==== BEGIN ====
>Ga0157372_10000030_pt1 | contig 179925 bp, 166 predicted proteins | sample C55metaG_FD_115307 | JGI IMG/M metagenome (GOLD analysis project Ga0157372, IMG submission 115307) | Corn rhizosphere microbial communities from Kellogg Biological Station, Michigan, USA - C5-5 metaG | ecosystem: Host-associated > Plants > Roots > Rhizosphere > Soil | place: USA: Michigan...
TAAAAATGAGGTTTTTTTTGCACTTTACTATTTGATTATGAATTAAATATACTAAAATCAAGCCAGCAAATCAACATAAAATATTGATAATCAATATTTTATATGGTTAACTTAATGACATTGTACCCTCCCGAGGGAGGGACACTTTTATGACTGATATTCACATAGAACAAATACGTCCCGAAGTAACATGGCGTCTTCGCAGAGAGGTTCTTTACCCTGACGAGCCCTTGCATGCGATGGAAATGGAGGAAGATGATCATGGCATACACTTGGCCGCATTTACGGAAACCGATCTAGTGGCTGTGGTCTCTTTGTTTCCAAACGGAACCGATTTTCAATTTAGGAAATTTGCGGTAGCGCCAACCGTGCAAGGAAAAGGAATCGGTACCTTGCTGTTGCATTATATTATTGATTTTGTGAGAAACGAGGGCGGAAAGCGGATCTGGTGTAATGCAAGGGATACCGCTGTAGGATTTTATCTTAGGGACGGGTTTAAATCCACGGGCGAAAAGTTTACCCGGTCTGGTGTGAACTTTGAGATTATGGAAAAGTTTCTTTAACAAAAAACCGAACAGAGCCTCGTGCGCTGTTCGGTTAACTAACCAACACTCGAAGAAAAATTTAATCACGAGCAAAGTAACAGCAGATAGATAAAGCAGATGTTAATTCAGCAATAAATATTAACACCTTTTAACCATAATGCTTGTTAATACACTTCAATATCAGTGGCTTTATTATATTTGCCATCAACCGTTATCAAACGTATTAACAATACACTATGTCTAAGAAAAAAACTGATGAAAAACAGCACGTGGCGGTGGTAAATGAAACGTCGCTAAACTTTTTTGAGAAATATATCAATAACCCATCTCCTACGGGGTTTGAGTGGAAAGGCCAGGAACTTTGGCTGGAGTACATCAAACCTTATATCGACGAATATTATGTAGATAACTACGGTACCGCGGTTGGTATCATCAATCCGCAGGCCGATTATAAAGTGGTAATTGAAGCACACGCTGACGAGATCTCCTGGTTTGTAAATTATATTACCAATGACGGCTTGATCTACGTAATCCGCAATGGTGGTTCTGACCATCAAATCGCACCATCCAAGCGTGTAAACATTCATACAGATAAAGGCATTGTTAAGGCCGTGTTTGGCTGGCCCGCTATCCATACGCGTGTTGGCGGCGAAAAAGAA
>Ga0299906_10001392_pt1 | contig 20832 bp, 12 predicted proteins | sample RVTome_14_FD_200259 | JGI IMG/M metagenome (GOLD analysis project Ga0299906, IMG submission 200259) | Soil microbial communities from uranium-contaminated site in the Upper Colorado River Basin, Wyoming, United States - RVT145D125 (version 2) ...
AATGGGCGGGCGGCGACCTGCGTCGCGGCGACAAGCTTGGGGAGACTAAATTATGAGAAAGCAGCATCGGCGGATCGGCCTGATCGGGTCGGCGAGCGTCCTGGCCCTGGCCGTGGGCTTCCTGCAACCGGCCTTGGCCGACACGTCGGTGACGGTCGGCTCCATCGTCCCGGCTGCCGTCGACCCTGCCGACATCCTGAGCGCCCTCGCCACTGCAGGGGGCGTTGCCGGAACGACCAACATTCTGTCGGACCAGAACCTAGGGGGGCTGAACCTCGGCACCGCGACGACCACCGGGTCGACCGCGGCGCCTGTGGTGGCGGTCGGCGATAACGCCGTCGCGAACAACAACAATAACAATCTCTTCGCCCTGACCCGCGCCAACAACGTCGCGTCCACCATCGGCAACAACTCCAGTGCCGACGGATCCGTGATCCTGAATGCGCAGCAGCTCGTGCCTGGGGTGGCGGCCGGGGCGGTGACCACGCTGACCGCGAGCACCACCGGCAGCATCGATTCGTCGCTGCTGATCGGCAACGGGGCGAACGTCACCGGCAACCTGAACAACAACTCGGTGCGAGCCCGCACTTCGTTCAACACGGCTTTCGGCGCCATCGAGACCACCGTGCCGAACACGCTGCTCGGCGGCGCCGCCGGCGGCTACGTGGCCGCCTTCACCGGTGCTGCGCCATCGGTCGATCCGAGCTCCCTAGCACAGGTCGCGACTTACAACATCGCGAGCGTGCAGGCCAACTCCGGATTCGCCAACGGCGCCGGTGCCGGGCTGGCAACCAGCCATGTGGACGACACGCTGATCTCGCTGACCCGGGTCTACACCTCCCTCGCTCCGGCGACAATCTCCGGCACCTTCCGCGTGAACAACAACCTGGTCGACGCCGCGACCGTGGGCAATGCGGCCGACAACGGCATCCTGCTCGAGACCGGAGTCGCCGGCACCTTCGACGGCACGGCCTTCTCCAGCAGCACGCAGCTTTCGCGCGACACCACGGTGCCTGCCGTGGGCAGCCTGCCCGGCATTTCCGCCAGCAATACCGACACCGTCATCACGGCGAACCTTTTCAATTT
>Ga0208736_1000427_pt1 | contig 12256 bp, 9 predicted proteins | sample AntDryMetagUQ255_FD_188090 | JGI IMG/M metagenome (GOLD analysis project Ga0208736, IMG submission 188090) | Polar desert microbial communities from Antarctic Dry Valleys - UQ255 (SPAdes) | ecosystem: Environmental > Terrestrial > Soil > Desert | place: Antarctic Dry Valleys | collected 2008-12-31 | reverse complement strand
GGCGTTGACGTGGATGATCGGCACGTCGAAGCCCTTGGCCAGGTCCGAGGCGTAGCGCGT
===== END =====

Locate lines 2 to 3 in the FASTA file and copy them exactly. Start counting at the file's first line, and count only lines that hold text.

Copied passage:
TAAAAATGAGGTTTTTTTTGCACTTTACTATTTGATTATGAATTAAATATACTAAAATCAAGCCAGCAAATCAACATAAAATATTGATAATCAATATTTTATATGGTTAACTTAATGACATTGTACCCTCCCGAGGGAGGGACACTTTTATGACTGATATTCACATAGAACAAATACGTCCCGAAGTAACATGGCGTCTTCGCAGAGAGGTTCTTTACCCTGACGAGCCCTTGCATGCGATGGAAATGGAGGAAGATGATCATGGCATACACTTGGCCGCATTTACGGAAACCGATCTAGTGGCTGTGGTCTCTTTGTTTCCAAACGGAACCGATTTTCAATTTAGGAAATTTGCGGTAGCGCCAACCGTGCAAGGAAAAGGAATCGGTACCTTGCTGTTGCATTATATTATTGATTTTGTGAGAAACGAGGGCGGAAAGCGGATCTGGTGTAATGCAAGGGATACCGCTGTAGGATTTTATCTTAGGGACGGGTTTAAATCCACGGGCGAAAAGTTTACCCGGTCTGGTGTGAACTTTGAGATTATGGAAAAGTTTCTTTAACAAAAAACCGAACAGAGCCTCGTGCGCTGTTCGGTTAACTAACCAACACTCGAAGAAAAATTTAATCACGAGCAAAGTAACAGCAGATAGATAAAGCAGATGTTAATTCAGCAATAAATATTAACACCTTTTAACCATAATGCTTGTTAATACACTTCAATATCAGTGGCTTTATTATATTTGCCATCAACCGTTATCAAACGTATTAACAATACACTATGTCTAAGAAAAAAACTGATGAAAAACAGCACGTGGCGGTGGTAAATGAAACGTCGCTAAACTTTTTTGAGAAATATATCAATAACCCATCTCCTACGGGGTTTGAGTGGAAAGGCCAGGAACTTTGGCTGGAGTACATCAAACCTTATATCGACGAATATTATGTAGATAACTACGGTACCGCGGTTGGTATCATCAATCCGCAGGCCGATTATAAAGTGGTAATTGAAGCACACGCTGACGAGATCTCCTGGTTTGTAAATTATATTACCAATGACGGCTTGATCTACGTAATCCGCAATGGTGGTTCTGACCATCAAATCGCACCATCCAAGCGTGTAAACATTCATACAGATAAAGGCATTGTTAAGGCCGTGTTTGGCTGGCCCGCTATCCATACGCGTGTTGGCGGCGAAAAAGAA
>Ga0299906_10001392_pt1 | contig 20832 bp, 12 predicted proteins | sample RVTome_14_FD_200259 | JGI IMG/M metagenome (GOLD analysis project Ga0299906, IMG submission 200259) | Soil microbial communities from uranium-contaminated site in the Upper Colorado River Basin, Wyoming, United States - RVT145D125 (version 2) ...